Celebrating Athletic Excellence: Perry County’s Cali Lankford

By Dr. Robert Reising

Every team winning a national championship has earned an exceptional honor, its  impact forever celebrated throughout history. Similarly, every member of that team can claim a contribution, large or small, to the team’s success, a source of pride that embellishes a lifetime.

Photo courtesy of Central Baptist College

Cali Lankford is as proud today as she was on the day she last donned a uniform as a member of the Central Baptist College (CBC) girls softball team, which won the 2018 National Championship of the National Christian College Athletic Association. Recollections of the pressure-filled four-day tournament remain fresh in her mind, as do the myriad of experiences, athletic and otherwise, that brought her to Botetourt County, Va., the site of national championship play almost six years ago.

Born in Conway in June 1997, Lankford is the only child of sports-loving parents. A foreman in a Morrilton paper mill, her father “practiced softball with me every day,” she proudly recalls about her early years. Not to be outdone, her mother, a tax preparation consultant, had her daughter tossing, dribbling, and shooting a basketball in what was left of her free moments. Both parents, she quickly adds, “expected all A’s and B’s in the classroom.”

The practice and persistence produced huge dividends. Accompanying strong academic performances at Perryville High were no less impressive ones in school athletics. A two-sport performer, she fared nicely on the basketball court but was one of the state’s best in the sport she had come to love most: softball. While in the former, she gained All-District honors three times and an All-State selection as a senior, in softball, she was twice an All-State honoree after again thrice garnering All-District accolades.

More than a few institutions of higher education desired her combination of talents, but prevailing was CBC, led by its zealous Head Girls Softball Coach, Crystal Robinson. A shade below six feet tall, Lankford brought to Robinson’s program not only a senior-season .519 batting average, complete with eight home runs, but also, as a pitcher, a 13 and 4 win-loss record, accompanied by a 1.17 earned run average (ERA).

At the signing, the coach was ecstatic, three times employing the adjective “great” in identifying Lankford as a student, an athlete and a person. Precious few newcomers to higher education, the CBC mentor realized, offer stronger credentials than the soon-to-be eighteen-year-old’s. Nor did Lankford disappoint. She performed creditably in her lone season of CBC basketball, registering 42 rebounds and 31 points in 12 games as a reserve forward, with softball refusing to wane among sports she preferred. Four years of irreplaceable stardom on the diamond followed.

Except for a few games as an outfielder, she commanded a distinctive role in the Mustangs’ success: she was the team’s designated hitter, batting in place of all pitchers in every game; additionally, she was a key pitcher, particularly in relief assignments. Her place in CBC’s line-up in every inning of play was thus virtually certain. Clearly, she was a team stalwart. Her yeoman-like service included a 3 and 3 win-loss record in 48 innings as a hurler and, in 2016, a multi-inning contribution to a combined no-hitter. It also saw her appear in 141 games and record 96 hits for a .276 career batting average, accompanied by 17 bases on balls, 15 doubles, 13 home runs, and 70 runs batted in (RBIs). Perhaps most impressive of all was her career slugging percentage, a hefty .438.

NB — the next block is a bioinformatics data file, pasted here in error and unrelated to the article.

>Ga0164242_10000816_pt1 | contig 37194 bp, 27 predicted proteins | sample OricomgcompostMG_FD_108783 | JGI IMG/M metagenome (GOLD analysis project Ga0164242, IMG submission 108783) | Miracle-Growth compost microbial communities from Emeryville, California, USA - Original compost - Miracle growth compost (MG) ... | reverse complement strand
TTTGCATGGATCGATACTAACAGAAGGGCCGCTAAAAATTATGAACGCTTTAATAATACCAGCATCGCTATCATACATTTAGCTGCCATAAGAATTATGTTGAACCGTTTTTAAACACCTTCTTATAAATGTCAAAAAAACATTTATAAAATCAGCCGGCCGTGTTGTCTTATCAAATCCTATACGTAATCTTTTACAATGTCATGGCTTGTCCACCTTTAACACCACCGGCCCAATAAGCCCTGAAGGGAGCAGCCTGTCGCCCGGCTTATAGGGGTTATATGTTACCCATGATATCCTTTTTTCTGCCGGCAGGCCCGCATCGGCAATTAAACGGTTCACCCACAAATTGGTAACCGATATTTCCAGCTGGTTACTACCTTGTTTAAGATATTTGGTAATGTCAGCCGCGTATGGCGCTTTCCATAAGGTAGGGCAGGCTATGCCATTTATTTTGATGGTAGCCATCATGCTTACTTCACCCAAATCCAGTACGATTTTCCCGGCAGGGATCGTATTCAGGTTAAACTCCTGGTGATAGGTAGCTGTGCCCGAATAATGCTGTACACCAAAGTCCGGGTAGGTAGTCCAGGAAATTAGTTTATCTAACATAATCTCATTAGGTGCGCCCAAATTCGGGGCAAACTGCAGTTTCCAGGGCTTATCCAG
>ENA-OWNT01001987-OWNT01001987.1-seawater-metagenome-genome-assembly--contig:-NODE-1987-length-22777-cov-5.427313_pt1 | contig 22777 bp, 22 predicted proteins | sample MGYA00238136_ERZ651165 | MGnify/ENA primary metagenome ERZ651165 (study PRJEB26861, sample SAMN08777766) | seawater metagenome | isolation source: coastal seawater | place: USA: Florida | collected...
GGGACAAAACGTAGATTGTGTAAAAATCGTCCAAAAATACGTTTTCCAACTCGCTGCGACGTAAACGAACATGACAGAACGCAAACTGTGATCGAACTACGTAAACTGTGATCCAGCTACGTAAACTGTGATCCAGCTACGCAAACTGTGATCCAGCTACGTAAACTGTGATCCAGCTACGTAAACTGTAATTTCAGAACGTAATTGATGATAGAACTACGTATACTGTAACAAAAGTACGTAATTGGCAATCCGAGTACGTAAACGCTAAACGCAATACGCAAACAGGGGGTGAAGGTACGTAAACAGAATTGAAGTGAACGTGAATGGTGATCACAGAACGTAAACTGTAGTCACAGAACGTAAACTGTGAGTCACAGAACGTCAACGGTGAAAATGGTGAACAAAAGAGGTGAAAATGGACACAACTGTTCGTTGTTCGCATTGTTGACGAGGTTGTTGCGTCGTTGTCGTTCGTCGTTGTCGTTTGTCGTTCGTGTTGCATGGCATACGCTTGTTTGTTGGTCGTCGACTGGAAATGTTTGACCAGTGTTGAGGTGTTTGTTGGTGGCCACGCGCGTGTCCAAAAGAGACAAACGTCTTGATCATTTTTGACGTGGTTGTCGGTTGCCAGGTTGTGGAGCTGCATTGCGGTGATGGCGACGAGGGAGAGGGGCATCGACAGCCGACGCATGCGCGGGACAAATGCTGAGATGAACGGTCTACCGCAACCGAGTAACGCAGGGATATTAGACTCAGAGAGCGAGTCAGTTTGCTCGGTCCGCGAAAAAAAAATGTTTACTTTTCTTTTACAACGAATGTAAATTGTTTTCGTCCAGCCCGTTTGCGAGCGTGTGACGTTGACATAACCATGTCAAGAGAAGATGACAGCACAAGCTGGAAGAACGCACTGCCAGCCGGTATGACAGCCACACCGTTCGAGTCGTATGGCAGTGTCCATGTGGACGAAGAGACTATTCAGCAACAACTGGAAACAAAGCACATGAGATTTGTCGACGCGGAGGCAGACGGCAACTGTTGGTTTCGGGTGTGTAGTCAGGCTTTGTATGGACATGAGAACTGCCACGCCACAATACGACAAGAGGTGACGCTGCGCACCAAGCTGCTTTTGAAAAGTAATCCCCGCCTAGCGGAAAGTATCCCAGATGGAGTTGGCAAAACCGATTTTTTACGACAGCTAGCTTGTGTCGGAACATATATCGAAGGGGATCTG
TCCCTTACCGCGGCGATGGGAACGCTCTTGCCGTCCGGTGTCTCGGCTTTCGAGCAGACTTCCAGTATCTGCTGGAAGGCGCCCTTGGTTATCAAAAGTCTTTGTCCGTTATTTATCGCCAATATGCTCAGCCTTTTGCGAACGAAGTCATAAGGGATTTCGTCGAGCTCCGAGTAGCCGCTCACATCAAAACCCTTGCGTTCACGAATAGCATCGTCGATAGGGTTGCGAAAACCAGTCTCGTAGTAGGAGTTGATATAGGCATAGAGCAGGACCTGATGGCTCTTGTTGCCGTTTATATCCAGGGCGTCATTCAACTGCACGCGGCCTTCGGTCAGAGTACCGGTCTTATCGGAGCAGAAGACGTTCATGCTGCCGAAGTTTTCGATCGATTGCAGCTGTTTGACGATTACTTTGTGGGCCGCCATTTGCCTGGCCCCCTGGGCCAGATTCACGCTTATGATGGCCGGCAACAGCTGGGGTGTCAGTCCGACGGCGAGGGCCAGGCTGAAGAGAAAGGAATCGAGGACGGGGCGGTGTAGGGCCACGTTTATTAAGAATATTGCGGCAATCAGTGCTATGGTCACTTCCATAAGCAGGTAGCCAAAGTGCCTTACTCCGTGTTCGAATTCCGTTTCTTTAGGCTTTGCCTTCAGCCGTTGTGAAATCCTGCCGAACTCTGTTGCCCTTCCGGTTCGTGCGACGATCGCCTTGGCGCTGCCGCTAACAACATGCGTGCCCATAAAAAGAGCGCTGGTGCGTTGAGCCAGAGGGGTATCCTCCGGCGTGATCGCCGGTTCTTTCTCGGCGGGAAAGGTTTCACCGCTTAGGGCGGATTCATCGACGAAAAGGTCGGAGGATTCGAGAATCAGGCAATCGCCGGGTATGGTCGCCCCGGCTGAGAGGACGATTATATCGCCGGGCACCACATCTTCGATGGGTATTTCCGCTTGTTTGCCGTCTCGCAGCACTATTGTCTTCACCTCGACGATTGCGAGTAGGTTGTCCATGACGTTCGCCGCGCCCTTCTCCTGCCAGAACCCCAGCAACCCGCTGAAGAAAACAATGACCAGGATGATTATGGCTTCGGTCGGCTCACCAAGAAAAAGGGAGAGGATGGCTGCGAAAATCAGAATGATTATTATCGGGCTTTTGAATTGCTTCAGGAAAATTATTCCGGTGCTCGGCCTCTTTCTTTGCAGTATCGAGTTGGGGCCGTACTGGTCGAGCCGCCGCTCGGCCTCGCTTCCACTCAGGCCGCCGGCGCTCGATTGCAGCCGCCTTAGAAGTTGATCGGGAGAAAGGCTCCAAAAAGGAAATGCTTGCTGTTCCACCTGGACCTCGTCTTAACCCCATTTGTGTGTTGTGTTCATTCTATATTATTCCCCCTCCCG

Despite quality players like Lankford and an impressive 37-win and 19-loss record, CBC entered the 18-team National Tournament only as its fourth seed. Yet the Mustangs refused to be denied. On May 19, 2018, they emerged from the tournament unbeaten, the lone team not to suffer a loss in five games played in four days. Belhaven University from Jacksonville, Miss.—the first seed—toppled 5 to 2, a surprise to countless tournament fans, and certainly to the Belhaven faithful, who had never envisioned an upset of their beloved Blazers.

Lankford did not fare well in Botetourt. In 16 plate appearances, she stroked but two hits, one a home run. Yet she was hardly unhappy. Like every other member of the CBC team, she had claimed a prize larger and more precious than individual glory. 

She recognized that teams, not individuals, win championships and that she had been blessed to claim membership on one of those teams, to be remembered and respected as long as recorded history. Lankford went on to earn not only her baccalaureate with honors from CBC but also her Master’s Degree in Health, Physical Education, and Coaching from the University of Arkansas at Monticello, with a 3.7 grade point average.

Currently, she teaches STEM courses at Gentry (Benton County) Middle School and coaches volleyball at neighboring Gentry High School. Away from the classroom, Lankford converses freely and proudly about the teams on which she played at Perryville High and CBC, consistently expressing gratitude to the former for preparing her well for the championship play she encountered at the latter. That play will never be forgotten in or by Perry County.

Bob Reising